My ISP offers me an internet package (40mb down/ 2mb up). Well with an ethernet cable no problem i reach those speeds however wirelessly i only get 19mb. Are you telling me that is normal? the max worlwide wirelessly internet speed is 19mb????? that can't be possible.
I think you are confusing "Wireless internet speed" with wireless NETWORK speed.

You can have a 40mbit down link, you could even have a 4 billion mbit down link, but what you will actually get is based on the slowest piece in the link.

Think of it this way...

Your internet connection from your modem to your ISP is like a 10 lane high way. Once it enters your home, through your modem, to your router it splits two ways. The Ethernet direction is 10 lanes and the wireless direction in 10 lanes but four of them are closed for construction.
My System SpecsSystem Spec
09 Feb 2011   #29
alphanumeric

Windows 10 Education 64 bit
 
 

Aside form the speed test, when in normal daily internet use do you even come close to hitting your 40 Mbps download speed? I would think not very often if at all. The 20 Mbps you are getting over wireless is likely more than fast enough for normal daily Internet use. Don't get me wrong, faster is better, thats why I went N. I do some large file transfers over wireless from time to time, so the faster the better. As far as your actual wireless speed versus advertised speed there are a lot of factors that can influence it. Just enabling encryption adds overhead. Now some of the data sent is used for house keeping/security info. Also interference from other networks, cordless phones, microwaves etc can cause data errors and the need fro retransmission of packets. Where your router is compared to where your PC is also factors in. Anyway there are a whole lot of things that can cause you to only get say 20 Mbps on wireless G. Every bodies situation is different. Some people may get more than that, some less. The max worldwide wireless speed is not 19 Mbps.
My System SpecsSystem Spec
09 Feb 2011   #30
smiths22

Microsoft Windows 7 Ultimate 64 bits 7601 Multiprocessor Free Service Pack 1
 
 

Quote   Quote: Originally Posted by Johnathan Lyman View Post
Quote   Quote: Originally Posted by smorrissey View Post
Quote   Quote: Originally Posted by alphanumeric View Post
I've heard it said that a G device on an N network would cause the network to go to G speeds but I haven't tried to prove it one way or the other. One thing to keep in mind is your not likely to exceed G speeds downloading anything off of the Internet. The only time you will benefit from the N speeds is file transfers from PC to PC on your LAN. And then they would both have to be N devices. Having an N versus G router isn't going to speed up your internet connection to your ISP. I'm on a high speed cable connection and I'm capped at 15 megabits per second. I don't even come close to maxing out 54 Mbps G wifi. I do at times transfer large amounts of data from PC to PC over my wifi network. Thats when I appreciate having N.
Hi Alpha,

Interesting, i understand what you said whatever let me explain better.

My ISP offers me an internet package (40mb down/ 2mb up). Well with an ethernet cable no problem i reach those speeds however wirelessly i only get 19mb. Are you telling me that is normal? the max worlwide wirelessly internet speed is 19mb????? that can't be possible.
I think you are confusing "Wireless internet speed" with wireless NETWORK speed.

You can have a 40mbit down link, you could even have a 4 billion mbit down link, but what you will actually get is based on the slowest piece in the link.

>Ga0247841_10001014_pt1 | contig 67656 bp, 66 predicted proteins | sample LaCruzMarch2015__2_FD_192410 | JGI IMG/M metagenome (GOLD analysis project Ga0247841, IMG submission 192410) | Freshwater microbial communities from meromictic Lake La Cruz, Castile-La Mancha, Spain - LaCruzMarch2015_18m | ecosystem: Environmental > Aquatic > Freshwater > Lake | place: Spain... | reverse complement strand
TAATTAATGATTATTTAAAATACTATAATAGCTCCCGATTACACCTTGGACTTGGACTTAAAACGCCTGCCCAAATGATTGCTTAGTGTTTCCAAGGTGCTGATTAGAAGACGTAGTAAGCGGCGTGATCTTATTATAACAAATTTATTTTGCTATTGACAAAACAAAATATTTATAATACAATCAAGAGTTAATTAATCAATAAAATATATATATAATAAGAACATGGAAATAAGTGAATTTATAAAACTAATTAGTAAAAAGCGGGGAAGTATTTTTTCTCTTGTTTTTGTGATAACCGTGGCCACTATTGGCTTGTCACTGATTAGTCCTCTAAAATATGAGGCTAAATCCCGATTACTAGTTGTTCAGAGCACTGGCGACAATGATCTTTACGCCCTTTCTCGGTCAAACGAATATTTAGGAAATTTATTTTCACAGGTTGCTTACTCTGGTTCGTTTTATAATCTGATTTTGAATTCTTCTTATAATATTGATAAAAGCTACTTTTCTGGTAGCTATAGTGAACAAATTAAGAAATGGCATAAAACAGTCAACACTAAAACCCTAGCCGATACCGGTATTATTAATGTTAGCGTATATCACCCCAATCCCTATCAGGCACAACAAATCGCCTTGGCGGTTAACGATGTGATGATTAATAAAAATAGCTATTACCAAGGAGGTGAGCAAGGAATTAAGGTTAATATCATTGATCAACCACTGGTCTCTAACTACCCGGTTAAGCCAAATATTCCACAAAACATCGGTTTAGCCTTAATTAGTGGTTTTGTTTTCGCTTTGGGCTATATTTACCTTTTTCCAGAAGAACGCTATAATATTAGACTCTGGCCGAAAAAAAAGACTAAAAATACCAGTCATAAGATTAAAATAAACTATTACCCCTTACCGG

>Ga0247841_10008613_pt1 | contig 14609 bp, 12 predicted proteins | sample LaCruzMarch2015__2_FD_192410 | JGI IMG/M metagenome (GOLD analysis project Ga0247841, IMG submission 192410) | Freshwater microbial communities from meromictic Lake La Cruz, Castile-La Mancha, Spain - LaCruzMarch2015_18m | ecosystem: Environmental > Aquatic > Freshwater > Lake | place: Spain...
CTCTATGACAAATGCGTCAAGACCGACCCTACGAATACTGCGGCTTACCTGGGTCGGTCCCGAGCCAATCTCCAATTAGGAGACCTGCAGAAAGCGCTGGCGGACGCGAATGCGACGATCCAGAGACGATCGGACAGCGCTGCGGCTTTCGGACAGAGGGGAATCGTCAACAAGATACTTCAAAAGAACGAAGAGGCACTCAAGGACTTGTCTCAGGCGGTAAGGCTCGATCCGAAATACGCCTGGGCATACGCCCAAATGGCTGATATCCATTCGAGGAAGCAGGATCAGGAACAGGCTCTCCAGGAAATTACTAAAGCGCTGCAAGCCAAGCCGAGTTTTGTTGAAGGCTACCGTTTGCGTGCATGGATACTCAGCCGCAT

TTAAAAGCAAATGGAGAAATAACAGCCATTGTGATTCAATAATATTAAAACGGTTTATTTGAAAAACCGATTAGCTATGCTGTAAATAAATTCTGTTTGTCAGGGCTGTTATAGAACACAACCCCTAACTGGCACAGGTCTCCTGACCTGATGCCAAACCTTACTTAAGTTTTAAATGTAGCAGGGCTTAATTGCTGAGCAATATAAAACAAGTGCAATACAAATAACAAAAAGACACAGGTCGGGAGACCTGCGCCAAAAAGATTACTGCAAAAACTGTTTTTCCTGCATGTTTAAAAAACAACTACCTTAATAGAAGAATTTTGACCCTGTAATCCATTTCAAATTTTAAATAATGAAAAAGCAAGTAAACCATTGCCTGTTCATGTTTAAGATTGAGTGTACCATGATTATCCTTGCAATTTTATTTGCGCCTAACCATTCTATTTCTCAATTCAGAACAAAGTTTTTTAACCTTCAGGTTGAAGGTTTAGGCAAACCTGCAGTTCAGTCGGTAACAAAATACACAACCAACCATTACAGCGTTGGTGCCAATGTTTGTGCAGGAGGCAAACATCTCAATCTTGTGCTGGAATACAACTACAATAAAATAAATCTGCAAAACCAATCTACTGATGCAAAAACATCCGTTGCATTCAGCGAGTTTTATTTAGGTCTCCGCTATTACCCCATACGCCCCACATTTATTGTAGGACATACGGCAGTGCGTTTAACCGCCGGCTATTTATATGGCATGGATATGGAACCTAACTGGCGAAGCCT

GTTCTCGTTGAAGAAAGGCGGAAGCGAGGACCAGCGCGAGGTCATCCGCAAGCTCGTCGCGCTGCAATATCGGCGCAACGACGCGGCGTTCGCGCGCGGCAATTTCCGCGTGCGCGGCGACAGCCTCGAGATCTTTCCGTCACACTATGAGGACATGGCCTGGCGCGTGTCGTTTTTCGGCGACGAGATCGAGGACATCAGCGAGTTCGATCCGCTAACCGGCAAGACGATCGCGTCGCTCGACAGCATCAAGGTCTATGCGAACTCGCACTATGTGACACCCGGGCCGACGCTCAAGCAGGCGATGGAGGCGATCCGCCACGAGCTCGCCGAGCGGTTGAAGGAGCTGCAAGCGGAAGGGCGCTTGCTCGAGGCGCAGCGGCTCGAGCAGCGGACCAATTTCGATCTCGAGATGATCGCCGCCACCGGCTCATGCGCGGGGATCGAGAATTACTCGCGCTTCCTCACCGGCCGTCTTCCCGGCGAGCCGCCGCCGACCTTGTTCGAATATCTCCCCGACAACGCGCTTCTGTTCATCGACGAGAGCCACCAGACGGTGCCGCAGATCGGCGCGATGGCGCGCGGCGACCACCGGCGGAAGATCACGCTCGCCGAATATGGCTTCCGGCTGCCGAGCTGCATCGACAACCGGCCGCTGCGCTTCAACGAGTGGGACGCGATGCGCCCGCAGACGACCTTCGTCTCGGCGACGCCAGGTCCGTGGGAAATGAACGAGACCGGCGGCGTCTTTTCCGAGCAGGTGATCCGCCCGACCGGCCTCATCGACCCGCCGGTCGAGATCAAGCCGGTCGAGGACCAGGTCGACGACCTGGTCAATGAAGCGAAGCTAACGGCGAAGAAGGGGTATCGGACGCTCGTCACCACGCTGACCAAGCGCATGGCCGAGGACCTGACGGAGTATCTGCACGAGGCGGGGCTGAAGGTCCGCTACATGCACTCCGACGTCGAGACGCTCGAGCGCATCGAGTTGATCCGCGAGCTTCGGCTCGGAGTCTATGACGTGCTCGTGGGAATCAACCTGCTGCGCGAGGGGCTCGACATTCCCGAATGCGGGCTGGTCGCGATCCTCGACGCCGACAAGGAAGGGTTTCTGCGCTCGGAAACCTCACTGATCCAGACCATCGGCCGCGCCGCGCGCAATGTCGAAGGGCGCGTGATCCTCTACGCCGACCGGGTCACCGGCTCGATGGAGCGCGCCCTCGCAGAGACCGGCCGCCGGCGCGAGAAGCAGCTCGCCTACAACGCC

Think of it this way...

Your internet connection from your modem to your ISP is like a 10 lane high way. Once it enters your home, through your modem, to your router it splits two ways. The Ethernet direction is 10 lanes and the wireless direction in 10 lanes but four of them are closed for construction.
Hi Johnathan, nop i'm not confusing them i know they are different. I have FTTH. I know wirelessly you loose some speed but here im loosing the half. and i want to improve that. There is no way to improve that?

Quote   Quote: Originally Posted by alphanumeric View Post
Aside form the speed test, when in normal daily internet use do you even come close to hitting your 40 Mbps download speed? I would think not very often if at all. The 20 Mbps you are getting over wireless is likely more than fast enough for normal daily Internet use. Don't get me wrong, faster is better, thats why I went N. I do some large file transfers over wireless from time to time, so the faster the better. As far as your actual wireless speed versus advertised speed there are a lot of factors that can influence it. Just enabling encryption adds overhead. Now some of the data sent is used for house keeping/security info. Also interference from other networks, cordless phones, microwaves etc can cause data errors and the need fro retransmission of packets. Where your router is compared to where your PC is also factors in. Anyway there are a whole lot of things that can cause you to only get say 20 Mbps on wireless G. Every bodies situation is different. Some people may get more than that, some less. The max worldwide wireless speed is not 19 Mbps.
When downloading a file at 2MB or 4MB the second is better. For surfing its the same i agree in that. When you have various users doing stuff..... 4MB is better.

Just enabling encryption adds overhead

even with non security at all i get 20mb.

Where your router is compared to where your PC is also factors in
Im at 2 meters from the router even if im at 10 cm of the anthena im still getting the same.

Also interference from other networks, cordless phones, microwaves etc can cause data errors and the need fro retransmission of packets.
Im not loosing any packets, no cordless phones functioning.

Thanks for your help guys both.

What i wanted to know if buying a n double band simultanously router would improve my internet wireless speeds...

What about buyin this:

TEW-673GRU (Version v1.0R)

and this


TEW-664UB (Version v1.0R)

Would that help? they are expensive though...
My System SpecsSystem Spec
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 2.4Ghz vs 5Ghz puzzle?